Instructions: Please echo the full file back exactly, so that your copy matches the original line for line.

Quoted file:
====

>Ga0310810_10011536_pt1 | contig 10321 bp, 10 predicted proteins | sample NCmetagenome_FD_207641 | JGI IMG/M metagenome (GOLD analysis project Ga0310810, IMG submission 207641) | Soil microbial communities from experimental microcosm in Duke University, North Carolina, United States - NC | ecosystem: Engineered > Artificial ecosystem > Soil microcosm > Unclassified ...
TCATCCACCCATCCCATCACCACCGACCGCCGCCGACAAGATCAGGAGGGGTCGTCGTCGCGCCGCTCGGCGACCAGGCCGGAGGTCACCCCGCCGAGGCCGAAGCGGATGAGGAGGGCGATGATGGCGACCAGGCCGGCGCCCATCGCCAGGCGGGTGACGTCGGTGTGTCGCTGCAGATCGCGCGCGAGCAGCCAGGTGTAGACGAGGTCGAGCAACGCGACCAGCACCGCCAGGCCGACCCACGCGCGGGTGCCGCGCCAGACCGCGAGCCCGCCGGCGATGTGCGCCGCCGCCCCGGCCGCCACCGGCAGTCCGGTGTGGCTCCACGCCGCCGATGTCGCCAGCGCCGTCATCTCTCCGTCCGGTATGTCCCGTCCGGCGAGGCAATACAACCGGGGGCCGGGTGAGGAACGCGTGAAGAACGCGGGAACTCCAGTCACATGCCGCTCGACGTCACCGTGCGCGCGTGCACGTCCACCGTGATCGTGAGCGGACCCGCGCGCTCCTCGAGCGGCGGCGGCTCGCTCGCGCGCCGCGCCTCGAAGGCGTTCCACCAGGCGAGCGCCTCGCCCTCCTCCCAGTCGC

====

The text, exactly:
>Ga0310810_10011536_pt1 | contig 10321 bp, 10 predicted proteins | sample NCmetagenome_FD_207641 | JGI IMG/M metagenome (GOLD analysis project Ga0310810, IMG submission 207641) | Soil microbial communities from experimental microcosm in Duke University, North Carolina, United States - NC | ecosystem: Engineered > Artificial ecosystem > Soil microcosm > Unclassified ...
TCATCCACCCATCCCATCACCACCGACCGCCGCCGACAAGATCAGGAGGGGTCGTCGTCGCGCCGCTCGGCGACCAGGCCGGAGGTCACCCCGCCGAGGCCGAAGCGGATGAGGAGGGCGATGATGGCGACCAGGCCGGCGCCCATCGCCAGGCGGGTGACGTCGGTGTGTCGCTGCAGATCGCGCGCGAGCAGCCAGGTGTAGACGAGGTCGAGCAACGCGACCAGCACCGCCAGGCCGACCCACGCGCGGGTGCCGCGCCAGACCGCGAGCCCGCCGGCGATGTGCGCCGCCGCCCCGGCCGCCACCGGCAGTCCGGTGTGGCTCCACGCCGCCGATGTCGCCAGCGCCGTCATCTCTCCGTCCGGTATGTCCCGTCCGGCGAGGCAATACAACCGGGGGCCGGGTGAGGAACGCGTGAAGAACGCGGGAACTCCAGTCACATGCCGCTCGACGTCACCGTGCGCGCGTGCACGTCCACCGTGATCGTGAGCGGACCCGCGCGCTCCTCGAGCGGCGGCGGCTCGCTCGCGCGCCGCGCCTCGAAGGCGTTCCACCAGGCGAGCGCCTCGCCCTCCTCCCAGTCGC